Type Detail: Synchronous
        Speed: 533 MHz (1.9 ns)
        Manufacturer: 0x7F98000000000000
        Serial Number: 0x82363EB6
        Asset Tag: Unknown
        Part Number: 0x393930353332312D3030312E4130334C4600

Handle 0x0028, DMI type 17, 27 bytes
Memory Device
        Array Handle: 0x0022
        Error Information Handle: Not Provided
        Total Width: Unknown
        Data Width: Unknown
        Size: No Module Installed
        Form Factor: DIMM
        Set: None
        Locator: J9J2
        Bank Locator: CHAN B DIMM 2
        Type: DDR2
        Type Detail: None
        Speed: Unknown
        Manufacturer: NO DIMM
        Serial Number: NO DIMM
        Asset Tag: NO DIMM
        Part Number: NO DIMM

Now here we have 4 sections. First two are Channel A and the other two are Channel B. This output shows I have one 1GB 533 MHz DDR in the first bank of each channel, totalling 2GB of RAM. Now I can go shopping!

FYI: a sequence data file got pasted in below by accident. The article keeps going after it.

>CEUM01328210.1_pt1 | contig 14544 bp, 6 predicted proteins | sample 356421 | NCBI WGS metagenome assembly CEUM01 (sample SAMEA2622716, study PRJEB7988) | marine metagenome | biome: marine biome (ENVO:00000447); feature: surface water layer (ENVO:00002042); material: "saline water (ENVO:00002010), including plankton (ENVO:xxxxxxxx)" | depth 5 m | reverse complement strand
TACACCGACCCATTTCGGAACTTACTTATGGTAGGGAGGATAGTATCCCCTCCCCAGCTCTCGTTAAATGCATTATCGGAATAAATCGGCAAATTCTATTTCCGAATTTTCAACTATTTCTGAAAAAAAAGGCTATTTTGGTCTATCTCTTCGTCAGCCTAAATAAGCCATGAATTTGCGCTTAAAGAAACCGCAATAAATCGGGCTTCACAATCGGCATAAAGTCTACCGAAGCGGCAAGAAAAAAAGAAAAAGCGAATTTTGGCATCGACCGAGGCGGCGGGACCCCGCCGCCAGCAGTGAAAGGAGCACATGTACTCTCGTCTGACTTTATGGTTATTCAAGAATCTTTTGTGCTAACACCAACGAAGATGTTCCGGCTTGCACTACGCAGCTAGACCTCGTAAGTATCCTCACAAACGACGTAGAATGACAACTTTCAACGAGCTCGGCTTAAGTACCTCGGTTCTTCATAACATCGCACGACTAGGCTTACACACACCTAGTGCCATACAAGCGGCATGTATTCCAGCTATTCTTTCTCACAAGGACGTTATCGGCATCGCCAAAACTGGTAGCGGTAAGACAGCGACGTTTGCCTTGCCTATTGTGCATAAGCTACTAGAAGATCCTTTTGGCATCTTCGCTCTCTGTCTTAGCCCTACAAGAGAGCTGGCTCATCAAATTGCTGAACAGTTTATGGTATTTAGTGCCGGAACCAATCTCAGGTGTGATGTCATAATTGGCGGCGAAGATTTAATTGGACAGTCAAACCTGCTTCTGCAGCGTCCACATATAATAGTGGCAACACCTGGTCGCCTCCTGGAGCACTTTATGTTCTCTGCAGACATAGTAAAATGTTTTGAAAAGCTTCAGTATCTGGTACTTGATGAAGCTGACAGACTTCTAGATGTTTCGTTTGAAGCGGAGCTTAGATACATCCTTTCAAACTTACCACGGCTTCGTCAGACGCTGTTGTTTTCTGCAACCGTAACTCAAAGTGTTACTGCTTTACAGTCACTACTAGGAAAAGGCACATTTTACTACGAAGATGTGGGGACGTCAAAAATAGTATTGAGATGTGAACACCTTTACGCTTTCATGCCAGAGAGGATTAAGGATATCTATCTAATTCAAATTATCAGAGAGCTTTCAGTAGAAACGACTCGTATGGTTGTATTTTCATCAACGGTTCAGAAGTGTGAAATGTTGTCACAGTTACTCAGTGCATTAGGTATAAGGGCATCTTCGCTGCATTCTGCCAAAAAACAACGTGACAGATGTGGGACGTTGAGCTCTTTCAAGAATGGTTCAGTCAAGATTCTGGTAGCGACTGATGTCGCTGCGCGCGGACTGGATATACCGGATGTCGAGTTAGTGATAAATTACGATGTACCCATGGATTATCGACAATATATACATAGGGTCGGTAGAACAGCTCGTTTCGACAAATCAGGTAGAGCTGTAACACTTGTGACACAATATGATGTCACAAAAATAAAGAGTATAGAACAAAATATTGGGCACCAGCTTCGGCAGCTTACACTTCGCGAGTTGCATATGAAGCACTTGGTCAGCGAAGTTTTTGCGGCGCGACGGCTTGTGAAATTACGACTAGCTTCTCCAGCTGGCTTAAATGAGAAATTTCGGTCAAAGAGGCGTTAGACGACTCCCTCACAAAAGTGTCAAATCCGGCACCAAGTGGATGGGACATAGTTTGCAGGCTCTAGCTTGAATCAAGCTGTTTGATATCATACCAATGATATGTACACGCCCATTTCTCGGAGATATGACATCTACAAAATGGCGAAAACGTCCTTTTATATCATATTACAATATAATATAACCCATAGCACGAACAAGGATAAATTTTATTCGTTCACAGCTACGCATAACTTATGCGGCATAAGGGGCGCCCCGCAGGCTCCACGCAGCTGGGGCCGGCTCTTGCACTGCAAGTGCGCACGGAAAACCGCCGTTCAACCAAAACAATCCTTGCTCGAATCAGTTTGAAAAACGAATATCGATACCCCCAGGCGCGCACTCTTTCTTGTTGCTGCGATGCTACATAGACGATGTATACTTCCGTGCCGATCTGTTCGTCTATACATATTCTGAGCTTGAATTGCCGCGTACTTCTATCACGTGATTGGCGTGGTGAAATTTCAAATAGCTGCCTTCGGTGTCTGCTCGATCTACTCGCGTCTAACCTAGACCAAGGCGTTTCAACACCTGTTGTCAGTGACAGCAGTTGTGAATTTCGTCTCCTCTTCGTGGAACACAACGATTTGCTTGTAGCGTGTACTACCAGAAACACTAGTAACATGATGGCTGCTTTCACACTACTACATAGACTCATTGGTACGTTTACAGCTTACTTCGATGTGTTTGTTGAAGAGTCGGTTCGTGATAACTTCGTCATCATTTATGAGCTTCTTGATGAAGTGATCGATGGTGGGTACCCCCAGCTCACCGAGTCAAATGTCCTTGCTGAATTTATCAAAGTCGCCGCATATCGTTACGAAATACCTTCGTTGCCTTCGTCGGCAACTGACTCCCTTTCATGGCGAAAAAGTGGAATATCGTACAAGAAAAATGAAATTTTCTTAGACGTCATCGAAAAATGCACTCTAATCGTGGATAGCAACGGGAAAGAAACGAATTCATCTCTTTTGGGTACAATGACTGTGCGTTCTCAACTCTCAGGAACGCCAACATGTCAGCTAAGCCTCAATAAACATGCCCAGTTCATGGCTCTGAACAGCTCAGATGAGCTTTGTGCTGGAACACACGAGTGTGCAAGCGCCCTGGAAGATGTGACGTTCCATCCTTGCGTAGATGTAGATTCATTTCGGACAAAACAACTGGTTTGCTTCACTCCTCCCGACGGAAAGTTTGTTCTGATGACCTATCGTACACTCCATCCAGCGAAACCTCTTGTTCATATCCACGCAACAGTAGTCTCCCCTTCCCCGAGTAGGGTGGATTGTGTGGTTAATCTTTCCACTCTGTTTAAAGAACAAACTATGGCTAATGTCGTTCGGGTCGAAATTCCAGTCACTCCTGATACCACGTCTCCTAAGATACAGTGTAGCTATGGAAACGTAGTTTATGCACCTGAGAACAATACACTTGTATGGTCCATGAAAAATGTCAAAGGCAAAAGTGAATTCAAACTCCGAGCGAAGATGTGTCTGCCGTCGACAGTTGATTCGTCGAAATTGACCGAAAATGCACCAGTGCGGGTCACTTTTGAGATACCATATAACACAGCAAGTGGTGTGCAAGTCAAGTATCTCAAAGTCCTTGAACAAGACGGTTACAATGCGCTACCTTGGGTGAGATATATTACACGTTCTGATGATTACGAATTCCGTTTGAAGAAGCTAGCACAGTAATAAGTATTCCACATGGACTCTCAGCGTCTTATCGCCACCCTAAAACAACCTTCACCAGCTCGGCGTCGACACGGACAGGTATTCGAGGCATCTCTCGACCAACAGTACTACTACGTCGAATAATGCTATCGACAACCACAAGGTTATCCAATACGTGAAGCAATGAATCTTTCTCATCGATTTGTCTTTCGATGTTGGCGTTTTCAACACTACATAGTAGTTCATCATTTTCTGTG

Conclussion

When you are in need of information about hardware specs on a Linux box, you can use dmidecode to fetch all you need without actually having to be near the machine or have any documentation. All the details I needed with RAM in this story could be easily provided by one dmidecode -t 2,16,17. Hope you find that useful. I did 🙂

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19 Responses to “Using dmidecode to find out what memory chips you have”

  1. […] Comments (RSS) « Using dmidecode to find out what memory chips you have […]

  2. […] 32-bit) I decided to upgrade RAM from current 2GB to 4GB or more. That's why last week I was first checking out if the motherboard and chipset can actually handle 4GB and more using dmidecode. They do, so now […]

  3. Phlogi said

    Thanks, thats awesome 🙂

  4. Mereo said

    Good info… but need to recommend you a comment SPAM filter because it’s crawling with them.